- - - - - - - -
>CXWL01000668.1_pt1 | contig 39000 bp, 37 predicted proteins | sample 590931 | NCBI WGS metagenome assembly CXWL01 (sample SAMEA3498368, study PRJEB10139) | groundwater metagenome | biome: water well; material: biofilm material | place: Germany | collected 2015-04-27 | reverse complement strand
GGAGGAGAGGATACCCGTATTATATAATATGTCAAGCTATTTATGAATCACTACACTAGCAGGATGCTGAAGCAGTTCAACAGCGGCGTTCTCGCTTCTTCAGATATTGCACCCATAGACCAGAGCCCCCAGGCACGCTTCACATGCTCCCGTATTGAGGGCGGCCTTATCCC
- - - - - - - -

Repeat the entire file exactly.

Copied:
>CXWL01000668.1_pt1 | contig 39000 bp, 37 predicted proteins | sample 590931 | NCBI WGS metagenome assembly CXWL01 (sample SAMEA3498368, study PRJEB10139) | groundwater metagenome | biome: water well; material: biofilm material | place: Germany | collected 2015-04-27 | reverse complement strand
GGAGGAGAGGATACCCGTATTATATAATATGTCAAGCTATTTATGAATCACTACACTAGCAGGATGCTGAAGCAGTTCAACAGCGGCGTTCTCGCTTCTTCAGATATTGCACCCATAGACCAGAGCCCCCAGGCACGCTTCACATGCTCCCGTATTGAGGGCGGCCTTATCCC